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Food

Full-service chains scratch their way into the chicken wars

Casual- and family-dining chains are adding premium fried items as new lures.
Photograph: Shutterstock

The chicken wars are spilling out of the quick-service market and into the higher-ticket world of knives and forks. A number of casual- and family-dining chains are adding premium bone-in fried chicken and “crispy” filet sandwiches in hopes the poultry products reinvigorating limited-service sales will work their magic in a sit-down setting.

So far, so good, the early adopters report. Cracker Barrel Old Country Stores, for instance, attributed its 2.1% rise in same-store sales during the fourth quarter of 2019 to a 3.6% rise in ticket averages, which the family chain in turn tied directly to the addition of a new fried chicken line. Included in the new Signature Fried Chicken line are Southern Fried Chicken, Homestyle Chicken and the Homestyle Chicken BLT Sandwich.

The launch has been so successful that even archrival Denny’s gave a nod of admiration during its conference call this week with financial analysts. “My congratulations to them,” said CEO John Miller.

Chili’s Grill & Bar has high but qualified expectations for its new fried chicken sandwich, the Chicky Chicky Bleu, so called because it features bleu cheese crumbles and blue cheese dressing. The sandwich is “awesome,” says Wyman Roberts, CEO of parent company Brinker International and an executive not known for his effusiveness.

“Will it turn the business around overnight and have a huge impact immediately? No,” Roberts told financial analysts at the end of January. “But over the long haul, we're seeing that impact, and it's all showing up in better guest satisfaction metrics.”

Roberts said the chicken sandwich provided the added benefit of being easy to integrate because it’s only one product, and not a completely new one at that. Chili’s essentially opted for a higher-caliber chicken filet. “We didn’t do a broad menu launch that adds complexity for operators and confusion for guests,” the CEO explained. “Instead, we upgraded the quality of a key product and introduced one bold new menu item to keep consumers engaged and drive frequency.”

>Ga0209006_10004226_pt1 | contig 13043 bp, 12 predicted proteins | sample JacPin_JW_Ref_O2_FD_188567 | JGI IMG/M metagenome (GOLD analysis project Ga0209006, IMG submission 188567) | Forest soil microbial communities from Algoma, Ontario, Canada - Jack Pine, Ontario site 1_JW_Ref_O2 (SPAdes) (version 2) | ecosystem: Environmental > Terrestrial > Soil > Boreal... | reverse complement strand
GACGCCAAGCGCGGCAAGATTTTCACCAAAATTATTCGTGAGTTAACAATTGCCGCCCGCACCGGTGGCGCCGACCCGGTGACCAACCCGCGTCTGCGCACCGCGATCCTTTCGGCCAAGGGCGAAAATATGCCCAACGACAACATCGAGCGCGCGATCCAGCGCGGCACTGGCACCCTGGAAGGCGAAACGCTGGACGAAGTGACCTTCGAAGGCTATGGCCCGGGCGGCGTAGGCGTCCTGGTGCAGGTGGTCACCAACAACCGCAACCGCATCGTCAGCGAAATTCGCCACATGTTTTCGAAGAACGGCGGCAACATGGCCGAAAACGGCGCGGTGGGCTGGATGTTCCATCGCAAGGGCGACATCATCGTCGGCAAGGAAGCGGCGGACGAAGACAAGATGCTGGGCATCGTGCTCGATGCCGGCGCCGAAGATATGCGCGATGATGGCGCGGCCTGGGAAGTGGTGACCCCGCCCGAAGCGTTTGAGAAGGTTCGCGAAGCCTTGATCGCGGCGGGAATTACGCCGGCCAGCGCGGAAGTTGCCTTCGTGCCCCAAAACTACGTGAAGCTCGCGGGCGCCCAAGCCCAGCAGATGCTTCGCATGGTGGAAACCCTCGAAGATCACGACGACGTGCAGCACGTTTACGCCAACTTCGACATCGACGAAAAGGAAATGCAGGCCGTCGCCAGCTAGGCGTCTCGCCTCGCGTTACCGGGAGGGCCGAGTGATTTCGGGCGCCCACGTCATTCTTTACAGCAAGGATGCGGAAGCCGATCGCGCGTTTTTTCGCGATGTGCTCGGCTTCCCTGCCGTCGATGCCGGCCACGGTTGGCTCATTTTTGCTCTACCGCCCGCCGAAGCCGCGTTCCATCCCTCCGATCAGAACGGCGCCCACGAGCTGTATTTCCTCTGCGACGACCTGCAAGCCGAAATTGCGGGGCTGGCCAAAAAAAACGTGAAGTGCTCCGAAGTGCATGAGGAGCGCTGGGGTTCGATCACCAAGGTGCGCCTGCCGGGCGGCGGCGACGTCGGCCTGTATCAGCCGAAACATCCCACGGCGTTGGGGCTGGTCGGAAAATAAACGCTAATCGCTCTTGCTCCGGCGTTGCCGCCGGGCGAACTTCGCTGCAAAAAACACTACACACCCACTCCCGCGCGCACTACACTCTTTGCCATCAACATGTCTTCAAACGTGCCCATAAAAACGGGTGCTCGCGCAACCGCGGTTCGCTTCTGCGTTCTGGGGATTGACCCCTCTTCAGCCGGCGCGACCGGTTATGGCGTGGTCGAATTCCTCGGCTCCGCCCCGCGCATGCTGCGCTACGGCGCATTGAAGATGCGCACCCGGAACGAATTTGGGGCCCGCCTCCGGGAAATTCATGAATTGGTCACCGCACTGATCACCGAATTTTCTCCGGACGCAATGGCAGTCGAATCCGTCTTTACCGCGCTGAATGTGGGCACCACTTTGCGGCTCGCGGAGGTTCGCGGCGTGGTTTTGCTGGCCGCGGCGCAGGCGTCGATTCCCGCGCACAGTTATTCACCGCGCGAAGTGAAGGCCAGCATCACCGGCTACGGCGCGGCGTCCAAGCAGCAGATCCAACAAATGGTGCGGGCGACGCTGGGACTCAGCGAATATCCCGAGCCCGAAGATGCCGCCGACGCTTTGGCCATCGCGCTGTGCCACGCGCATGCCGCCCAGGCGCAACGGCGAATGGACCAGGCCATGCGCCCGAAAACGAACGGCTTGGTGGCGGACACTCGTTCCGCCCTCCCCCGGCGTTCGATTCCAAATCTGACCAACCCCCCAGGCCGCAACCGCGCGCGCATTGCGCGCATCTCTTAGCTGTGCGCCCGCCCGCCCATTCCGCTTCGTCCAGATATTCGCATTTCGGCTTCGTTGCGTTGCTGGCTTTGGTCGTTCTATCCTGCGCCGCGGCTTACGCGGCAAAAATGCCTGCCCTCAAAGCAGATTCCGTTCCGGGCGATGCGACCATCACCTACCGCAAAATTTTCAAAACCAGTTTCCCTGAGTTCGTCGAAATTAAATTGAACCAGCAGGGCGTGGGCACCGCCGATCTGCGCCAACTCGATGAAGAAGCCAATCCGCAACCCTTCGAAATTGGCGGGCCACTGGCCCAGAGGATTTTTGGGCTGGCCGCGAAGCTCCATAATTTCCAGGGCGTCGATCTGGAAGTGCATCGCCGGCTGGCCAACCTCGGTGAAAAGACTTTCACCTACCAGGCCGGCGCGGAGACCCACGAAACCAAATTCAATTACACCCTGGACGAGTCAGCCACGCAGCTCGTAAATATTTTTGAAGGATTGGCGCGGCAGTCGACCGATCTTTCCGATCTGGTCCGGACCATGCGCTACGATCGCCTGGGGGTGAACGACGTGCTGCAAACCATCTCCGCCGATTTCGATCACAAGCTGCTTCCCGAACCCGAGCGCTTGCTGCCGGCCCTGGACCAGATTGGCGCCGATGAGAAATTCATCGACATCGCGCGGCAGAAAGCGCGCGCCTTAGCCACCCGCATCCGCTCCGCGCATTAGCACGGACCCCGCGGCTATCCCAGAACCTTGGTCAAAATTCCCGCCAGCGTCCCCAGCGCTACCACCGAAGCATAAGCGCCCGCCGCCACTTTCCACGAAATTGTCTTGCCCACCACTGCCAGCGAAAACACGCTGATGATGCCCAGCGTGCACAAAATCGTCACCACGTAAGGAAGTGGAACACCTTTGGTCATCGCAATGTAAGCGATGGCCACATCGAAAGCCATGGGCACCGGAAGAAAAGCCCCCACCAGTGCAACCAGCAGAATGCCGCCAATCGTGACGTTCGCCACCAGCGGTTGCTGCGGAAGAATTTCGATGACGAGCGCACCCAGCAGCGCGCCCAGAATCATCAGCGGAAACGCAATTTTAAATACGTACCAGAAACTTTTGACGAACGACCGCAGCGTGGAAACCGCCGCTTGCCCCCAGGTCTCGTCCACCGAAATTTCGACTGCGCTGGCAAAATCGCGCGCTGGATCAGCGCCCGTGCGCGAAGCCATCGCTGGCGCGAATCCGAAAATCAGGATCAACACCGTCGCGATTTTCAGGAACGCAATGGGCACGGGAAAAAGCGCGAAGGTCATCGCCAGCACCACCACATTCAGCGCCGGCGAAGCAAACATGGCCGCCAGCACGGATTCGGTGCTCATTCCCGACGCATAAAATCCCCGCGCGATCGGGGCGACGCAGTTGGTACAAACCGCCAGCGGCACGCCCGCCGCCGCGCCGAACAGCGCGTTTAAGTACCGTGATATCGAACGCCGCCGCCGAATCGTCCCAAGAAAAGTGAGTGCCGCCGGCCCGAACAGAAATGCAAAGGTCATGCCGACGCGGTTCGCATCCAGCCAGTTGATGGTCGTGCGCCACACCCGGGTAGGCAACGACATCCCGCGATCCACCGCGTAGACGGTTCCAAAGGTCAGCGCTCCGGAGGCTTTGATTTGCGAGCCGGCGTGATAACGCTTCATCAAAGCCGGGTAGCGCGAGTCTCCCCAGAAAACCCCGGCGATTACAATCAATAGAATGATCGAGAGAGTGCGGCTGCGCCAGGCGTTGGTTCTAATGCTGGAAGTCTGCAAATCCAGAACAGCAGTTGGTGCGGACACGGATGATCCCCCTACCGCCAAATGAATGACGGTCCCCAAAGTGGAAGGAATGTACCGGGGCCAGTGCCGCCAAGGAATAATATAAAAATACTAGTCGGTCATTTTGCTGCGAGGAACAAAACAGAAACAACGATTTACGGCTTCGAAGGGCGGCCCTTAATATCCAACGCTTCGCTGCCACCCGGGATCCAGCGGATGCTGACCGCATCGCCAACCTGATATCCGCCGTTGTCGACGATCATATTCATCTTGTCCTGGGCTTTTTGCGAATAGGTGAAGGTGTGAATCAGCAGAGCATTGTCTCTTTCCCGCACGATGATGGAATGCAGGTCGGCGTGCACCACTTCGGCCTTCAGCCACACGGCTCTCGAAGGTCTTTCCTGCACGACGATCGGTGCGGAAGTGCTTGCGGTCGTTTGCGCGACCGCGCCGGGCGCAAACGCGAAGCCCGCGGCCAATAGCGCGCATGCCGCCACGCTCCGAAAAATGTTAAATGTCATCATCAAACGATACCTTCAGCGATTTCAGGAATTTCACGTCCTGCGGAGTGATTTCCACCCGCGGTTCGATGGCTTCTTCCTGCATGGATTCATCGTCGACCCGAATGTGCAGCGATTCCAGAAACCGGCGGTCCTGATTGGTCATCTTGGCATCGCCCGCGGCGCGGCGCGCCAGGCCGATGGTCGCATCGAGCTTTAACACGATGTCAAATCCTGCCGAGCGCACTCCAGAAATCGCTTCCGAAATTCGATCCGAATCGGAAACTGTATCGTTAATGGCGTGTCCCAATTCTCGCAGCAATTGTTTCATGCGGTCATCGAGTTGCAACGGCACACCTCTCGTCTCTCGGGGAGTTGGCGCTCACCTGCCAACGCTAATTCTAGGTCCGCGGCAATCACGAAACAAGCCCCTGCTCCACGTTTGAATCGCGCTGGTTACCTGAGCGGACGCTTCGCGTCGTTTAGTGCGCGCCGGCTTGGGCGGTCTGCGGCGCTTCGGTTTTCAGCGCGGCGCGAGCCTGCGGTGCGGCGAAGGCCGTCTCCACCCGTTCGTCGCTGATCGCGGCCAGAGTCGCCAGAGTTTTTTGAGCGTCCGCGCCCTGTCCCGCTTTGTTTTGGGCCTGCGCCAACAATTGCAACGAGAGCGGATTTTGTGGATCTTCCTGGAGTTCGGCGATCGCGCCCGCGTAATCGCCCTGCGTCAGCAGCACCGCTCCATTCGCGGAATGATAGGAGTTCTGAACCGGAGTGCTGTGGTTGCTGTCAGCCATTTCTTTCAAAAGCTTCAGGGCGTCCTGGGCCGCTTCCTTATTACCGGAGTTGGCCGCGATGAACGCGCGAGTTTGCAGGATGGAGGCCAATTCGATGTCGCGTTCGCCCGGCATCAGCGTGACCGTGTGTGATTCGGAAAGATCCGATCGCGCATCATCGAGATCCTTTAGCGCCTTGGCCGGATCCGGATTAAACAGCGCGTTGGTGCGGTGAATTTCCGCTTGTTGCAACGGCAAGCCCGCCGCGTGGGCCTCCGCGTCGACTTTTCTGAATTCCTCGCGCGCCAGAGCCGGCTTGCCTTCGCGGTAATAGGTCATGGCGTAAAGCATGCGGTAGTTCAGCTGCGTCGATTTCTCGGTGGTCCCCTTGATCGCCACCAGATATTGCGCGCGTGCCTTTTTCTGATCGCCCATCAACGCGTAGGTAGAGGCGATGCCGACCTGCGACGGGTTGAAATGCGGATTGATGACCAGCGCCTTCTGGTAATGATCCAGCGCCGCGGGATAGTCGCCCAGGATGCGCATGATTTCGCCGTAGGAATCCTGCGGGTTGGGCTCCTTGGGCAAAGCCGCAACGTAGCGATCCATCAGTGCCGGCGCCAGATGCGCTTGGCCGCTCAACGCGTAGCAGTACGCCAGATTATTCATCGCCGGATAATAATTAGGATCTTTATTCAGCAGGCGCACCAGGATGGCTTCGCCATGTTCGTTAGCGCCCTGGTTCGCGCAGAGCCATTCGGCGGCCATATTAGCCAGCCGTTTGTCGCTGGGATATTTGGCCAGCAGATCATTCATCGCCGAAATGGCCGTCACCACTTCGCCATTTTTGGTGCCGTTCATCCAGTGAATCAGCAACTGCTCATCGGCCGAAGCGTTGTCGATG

One of the latest full-service chains to peck its way into the premium fried chicken sandwich market is Famous Dave’s, a brand better known for its ribs and brisket. The new sandwich, the fourth on the menu to feature chicken, appears to be the first one built with a fried filet. It’s topped with “comeback sauce,” a Southern garnish that combines Worcestershire sauce, ketchup and mayo, and is priced to compete with quick-service options at $5.

Ruby Tuesday priced its entrant, the Hot Honey & Bacon Chicken Sandwich, at $7.99.

Buffalo Wild Wings last year lifted the napkin off two crispy chicken sandwiches: the Nashville Hot Chicken Sandwich and the Southern Chicken Sandwich.

The latest entrant in the chicken wars is Arooga’s Grille House & Sports Bar, which also added a pair of fried filet sandwiches, the Nashville Hot and the OG Chicken. Both feature a hand-breaded crispy chicken breast on a brioche roll. The operation trash-talks that the introduction is effectively a grenade lobbed into the midst of the quick-service chicken wars.

The flurry of introductions follows the splashy launch of a fried chicken sandwich by Popeyes Louisiana Kitchen last August. Units of the chain quickly ran out of the item because of unexpected demand. The sandwich’s return to the menu was cited as a major reason for Popeyes’ 38% leap in same-store sales for the fourth quarter of 2019.

 

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